My first reaction might be similar to what you’re thinking right now. “What a brat,” I thought. “I can’t believe she’s throwing a fit after she had this perfect day.”
We walked in silence for a while, and eventually the lightbulb went off in my brain. “You don’t want this day to end, do you?” She nodded and cried some more. “I don’t want to wait another whole year for my birthday.” I hugged her and we walked back to the hotel room, past the shuttered shave ice stand, and her tears subsided.
I get it. When I was a kid, my favorite day of the year was January 20th. I had to share Christmas with everyone I knew, but I got to be the center of attention on my birthday. My mom always went all out— homemade cake, treats for my class, beautifully wrapped presents and super creative parties. I never wanted my birthday to end.Continue reading Crappy Birthday to You→
Katrina: Real life moments. In my cake series: one cake depicts the bundt a dear friend brought when we were drowning with twin babies, and another represents the cheesecake I craved incessantly while pregnant with these sweet boys. Some paintings are meant as learning experiences like the cake and flowers that tell of a mother who suggested her son bring his wife flowers instead of giving up on their marriage. My latest series of abstract mountains are a reminder of the constant strength and peace I feel surrounded by the majestic Wasatch Mountains.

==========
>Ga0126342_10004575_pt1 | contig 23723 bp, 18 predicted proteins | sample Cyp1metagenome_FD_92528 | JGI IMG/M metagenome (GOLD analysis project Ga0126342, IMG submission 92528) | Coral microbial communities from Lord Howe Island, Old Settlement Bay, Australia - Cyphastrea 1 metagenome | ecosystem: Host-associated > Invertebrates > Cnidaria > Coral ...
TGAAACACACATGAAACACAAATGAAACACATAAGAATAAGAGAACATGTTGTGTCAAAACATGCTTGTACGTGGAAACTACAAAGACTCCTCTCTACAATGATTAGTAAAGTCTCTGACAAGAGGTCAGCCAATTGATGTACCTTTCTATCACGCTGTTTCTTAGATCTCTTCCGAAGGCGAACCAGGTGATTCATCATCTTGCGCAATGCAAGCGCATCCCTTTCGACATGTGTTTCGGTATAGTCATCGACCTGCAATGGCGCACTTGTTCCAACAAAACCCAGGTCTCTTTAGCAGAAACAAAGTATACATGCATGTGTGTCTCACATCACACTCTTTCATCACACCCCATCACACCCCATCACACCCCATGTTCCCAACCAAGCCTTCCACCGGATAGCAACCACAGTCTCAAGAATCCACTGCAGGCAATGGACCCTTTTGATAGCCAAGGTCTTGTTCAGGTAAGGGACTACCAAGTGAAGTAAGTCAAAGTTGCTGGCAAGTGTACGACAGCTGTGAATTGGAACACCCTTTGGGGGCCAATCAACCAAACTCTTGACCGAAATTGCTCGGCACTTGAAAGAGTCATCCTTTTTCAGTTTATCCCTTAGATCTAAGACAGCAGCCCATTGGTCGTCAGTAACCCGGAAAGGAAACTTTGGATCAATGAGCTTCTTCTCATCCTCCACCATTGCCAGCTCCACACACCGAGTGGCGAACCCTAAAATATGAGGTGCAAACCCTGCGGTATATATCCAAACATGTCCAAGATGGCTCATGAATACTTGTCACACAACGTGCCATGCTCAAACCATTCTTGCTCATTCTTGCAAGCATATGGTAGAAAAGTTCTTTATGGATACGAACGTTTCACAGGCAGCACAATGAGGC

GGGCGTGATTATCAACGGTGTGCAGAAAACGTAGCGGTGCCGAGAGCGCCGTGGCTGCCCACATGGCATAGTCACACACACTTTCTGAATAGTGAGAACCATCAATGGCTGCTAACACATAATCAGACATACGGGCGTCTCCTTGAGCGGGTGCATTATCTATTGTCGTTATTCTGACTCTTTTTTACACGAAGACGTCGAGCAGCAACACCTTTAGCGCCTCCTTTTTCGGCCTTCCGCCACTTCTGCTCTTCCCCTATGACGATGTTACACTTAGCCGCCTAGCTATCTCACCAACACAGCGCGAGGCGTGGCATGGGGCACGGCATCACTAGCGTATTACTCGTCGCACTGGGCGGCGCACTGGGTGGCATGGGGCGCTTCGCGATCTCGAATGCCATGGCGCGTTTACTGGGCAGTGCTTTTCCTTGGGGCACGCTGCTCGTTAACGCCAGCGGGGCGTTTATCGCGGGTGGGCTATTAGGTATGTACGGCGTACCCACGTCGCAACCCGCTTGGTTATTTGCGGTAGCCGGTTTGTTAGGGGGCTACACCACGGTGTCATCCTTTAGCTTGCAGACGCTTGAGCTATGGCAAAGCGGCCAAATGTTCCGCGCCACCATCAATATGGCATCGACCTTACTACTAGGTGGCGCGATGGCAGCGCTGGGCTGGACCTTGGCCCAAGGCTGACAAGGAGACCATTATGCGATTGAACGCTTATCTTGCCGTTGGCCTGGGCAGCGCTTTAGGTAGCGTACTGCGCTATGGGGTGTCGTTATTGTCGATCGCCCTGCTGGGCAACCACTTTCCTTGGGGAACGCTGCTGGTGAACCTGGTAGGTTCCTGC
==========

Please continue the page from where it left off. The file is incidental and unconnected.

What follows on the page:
Segullah: What do you want others to take or feel from your work?
Katrina: Life was meant to be difficult and messy at times. My work are like sweet treats, begging us to remember sweet times of the past and welcome those in our future. There is enough harsh reality that we endure each day. These pieces are meant to help us savor the good in life: to celebrate the small moments of happiness, peace, or joy. If they can remind, or lift someone having a hard day (or a hard year, lol!), they have made their mark.
Segullah: How do you feel that your testimony is reflected in your work?
Katrina: Like so many, I endured some pretty tough stuff as a small child. In the dark, lonely, and difficult times, I could not deny the Savior’s ever-presence. I learned to rely on my Heavenly Father and to listen as He helped me understand the seemingly great trials I was experiencing. He taught me the value of record keeping, and the responsibility that comes with many of the events in our lives. Perhaps it is to share beauty: causing it to multiply; or to give comfort and empathy, encouraging others to overcome. It is good to endure, but even greater to be there to help lift others through similar trials. These truths, provide the energy and drive to my painting.